The co-founder of Airbnb.org has just donated $25 million to support the Dutch nonprofit The Ocean Cleanup as they prepare to assemble and deploy the largest plastic capture system ever developed for use in the ocean.
The Ocean Cleanup’s pilot-scale ocean cleaning system, System 002, has been deployed in the Great Pacific Garbage Patch (GPGP) located between Hawai’i and California since late 2021. It has so far removed close to 200,000 kilograms, or roughly 440,000 pounds, of plastic that otherwise would have remained trapped for decades or more.
This pilot system is now in the process of being scaled up to the largest, most cost-effective ocean cleaning system ever developed, and will feature a capture area 2.5 kilometers (1.5 miles) across, and a three-vessel team that will allow it to operate 24-7.
“I’m proud to partner with The Ocean Cleanup in their crucial work to remove harmful plastics from our oceans,” said Joe Gebbia, co-founder of Airbnb and Samara. “The Ocean Cleanup has created systems and technology that actually work at scale. In order for them to deploy across our oceans and rivers, they now need to scale their funding. It is my hope that this donation can inspire others to act.”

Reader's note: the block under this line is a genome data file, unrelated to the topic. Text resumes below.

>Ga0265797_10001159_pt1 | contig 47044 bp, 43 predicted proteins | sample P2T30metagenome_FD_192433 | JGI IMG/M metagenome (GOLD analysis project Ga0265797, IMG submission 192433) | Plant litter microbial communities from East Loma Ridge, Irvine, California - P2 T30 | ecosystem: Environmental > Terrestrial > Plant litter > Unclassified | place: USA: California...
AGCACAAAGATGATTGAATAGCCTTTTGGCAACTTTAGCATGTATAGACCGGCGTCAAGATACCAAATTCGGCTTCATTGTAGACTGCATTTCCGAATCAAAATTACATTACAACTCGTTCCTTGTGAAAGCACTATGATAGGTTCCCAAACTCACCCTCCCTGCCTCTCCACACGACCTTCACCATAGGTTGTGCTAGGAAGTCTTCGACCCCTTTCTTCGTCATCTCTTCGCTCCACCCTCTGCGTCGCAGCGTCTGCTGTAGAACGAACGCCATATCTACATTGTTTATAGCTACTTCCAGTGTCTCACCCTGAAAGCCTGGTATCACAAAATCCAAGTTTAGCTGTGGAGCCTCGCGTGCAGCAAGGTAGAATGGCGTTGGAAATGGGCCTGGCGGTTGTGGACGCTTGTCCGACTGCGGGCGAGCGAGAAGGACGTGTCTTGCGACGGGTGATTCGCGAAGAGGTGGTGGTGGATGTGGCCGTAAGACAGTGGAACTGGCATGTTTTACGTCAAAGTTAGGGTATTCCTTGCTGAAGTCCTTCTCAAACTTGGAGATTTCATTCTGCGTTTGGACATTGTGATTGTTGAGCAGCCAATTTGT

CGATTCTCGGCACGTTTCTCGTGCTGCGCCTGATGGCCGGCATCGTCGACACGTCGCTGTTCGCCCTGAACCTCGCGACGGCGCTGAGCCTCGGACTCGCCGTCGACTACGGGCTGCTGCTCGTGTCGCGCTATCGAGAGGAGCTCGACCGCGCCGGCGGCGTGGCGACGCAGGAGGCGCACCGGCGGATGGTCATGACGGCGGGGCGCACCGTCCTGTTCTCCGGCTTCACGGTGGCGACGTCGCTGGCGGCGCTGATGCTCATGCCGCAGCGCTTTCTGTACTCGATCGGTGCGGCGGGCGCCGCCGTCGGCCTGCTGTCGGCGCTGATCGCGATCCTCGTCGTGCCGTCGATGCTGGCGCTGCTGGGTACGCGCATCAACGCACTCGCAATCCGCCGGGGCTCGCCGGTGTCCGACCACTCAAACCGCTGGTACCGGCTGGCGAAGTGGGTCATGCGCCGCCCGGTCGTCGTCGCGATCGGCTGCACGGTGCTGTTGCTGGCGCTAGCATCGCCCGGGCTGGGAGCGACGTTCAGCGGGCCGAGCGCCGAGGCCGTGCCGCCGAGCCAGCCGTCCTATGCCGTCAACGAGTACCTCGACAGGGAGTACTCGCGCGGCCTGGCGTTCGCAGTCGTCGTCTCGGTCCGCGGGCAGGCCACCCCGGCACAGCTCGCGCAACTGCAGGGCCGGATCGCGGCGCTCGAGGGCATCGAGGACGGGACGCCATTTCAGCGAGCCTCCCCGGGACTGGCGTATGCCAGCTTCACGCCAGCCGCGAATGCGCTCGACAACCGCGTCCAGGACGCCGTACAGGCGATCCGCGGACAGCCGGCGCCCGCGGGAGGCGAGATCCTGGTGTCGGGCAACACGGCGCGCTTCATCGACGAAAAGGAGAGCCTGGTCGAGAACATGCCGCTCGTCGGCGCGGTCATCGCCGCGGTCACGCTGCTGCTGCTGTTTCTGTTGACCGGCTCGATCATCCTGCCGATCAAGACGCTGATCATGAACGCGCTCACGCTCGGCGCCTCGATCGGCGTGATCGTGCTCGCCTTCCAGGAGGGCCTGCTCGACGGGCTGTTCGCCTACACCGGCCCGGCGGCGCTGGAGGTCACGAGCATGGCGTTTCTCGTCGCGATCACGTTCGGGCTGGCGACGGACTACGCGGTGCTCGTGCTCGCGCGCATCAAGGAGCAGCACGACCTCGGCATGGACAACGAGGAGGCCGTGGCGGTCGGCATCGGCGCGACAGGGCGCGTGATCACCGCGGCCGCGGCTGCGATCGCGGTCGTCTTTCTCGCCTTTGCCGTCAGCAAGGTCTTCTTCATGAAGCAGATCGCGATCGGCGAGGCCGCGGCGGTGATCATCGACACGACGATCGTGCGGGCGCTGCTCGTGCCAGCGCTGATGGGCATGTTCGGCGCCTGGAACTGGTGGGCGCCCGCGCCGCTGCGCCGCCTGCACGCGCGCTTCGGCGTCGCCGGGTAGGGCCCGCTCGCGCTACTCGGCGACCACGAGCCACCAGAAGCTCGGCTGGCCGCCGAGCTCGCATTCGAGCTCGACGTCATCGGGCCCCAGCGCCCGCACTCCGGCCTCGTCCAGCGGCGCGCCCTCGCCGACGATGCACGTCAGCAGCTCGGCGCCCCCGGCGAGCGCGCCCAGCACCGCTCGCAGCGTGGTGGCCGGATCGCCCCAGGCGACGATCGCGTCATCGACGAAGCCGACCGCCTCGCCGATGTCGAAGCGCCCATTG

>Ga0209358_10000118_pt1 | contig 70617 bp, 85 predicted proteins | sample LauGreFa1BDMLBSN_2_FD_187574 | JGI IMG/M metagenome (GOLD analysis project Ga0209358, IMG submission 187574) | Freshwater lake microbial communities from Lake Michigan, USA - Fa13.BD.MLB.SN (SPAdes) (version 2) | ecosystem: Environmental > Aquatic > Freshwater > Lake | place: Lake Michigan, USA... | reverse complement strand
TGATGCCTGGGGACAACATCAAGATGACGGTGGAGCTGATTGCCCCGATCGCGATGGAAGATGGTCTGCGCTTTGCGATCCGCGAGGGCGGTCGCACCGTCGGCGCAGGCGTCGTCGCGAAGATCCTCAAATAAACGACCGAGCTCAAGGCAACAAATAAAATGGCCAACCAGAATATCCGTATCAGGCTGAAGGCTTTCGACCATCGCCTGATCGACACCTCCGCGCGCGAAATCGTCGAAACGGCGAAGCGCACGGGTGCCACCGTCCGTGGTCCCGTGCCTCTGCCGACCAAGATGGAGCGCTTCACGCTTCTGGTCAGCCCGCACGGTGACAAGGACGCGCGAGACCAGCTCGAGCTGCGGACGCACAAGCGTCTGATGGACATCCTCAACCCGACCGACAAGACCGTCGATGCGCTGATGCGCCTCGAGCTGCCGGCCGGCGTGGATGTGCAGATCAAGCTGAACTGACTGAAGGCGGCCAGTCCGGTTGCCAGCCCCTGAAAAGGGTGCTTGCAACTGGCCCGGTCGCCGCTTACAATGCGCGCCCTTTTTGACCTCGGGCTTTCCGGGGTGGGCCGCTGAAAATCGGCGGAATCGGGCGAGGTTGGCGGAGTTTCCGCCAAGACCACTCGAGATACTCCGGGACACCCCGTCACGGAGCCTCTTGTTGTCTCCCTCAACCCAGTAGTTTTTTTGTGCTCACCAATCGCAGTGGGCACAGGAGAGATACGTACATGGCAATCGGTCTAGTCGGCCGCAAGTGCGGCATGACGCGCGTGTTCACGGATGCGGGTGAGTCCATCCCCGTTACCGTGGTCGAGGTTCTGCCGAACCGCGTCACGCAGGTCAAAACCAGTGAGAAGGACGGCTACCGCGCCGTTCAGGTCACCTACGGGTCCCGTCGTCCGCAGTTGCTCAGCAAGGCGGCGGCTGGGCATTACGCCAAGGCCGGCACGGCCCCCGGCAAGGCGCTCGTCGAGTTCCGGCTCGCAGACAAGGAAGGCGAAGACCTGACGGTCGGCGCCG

As the only group currently cleaning the trillions of plastic pieces in the GPGP, The Ocean Cleanup has streamlined their cleaning systems to be as cost-effective as possible, allowing their entirely not-for-profit income generation and any potential donations to go far.
Dutch wiz kid and Ocean Cleanup founder Boyan Slat has been developing the capture system for a decade, and has gradually enlarged and improved it based on fieldwork harvesting plastic from the GPGP. System 03, cleans ten times faster than the previous system and could clean all the plastic patches of the world’s oceans with about 10-50 systems.
“Joe’s continued support of The Ocean Cleanup’s mission has a direct impact on our operations all over the world,” said Slat. “Thanks, in part, to his generous assistance, we are able to scale up our work in oceans and rivers, helping us reach our goal of ridding the world’s oceans of plastic. On behalf of the world’s largest ecosystem, we are immensely grateful for the support.”
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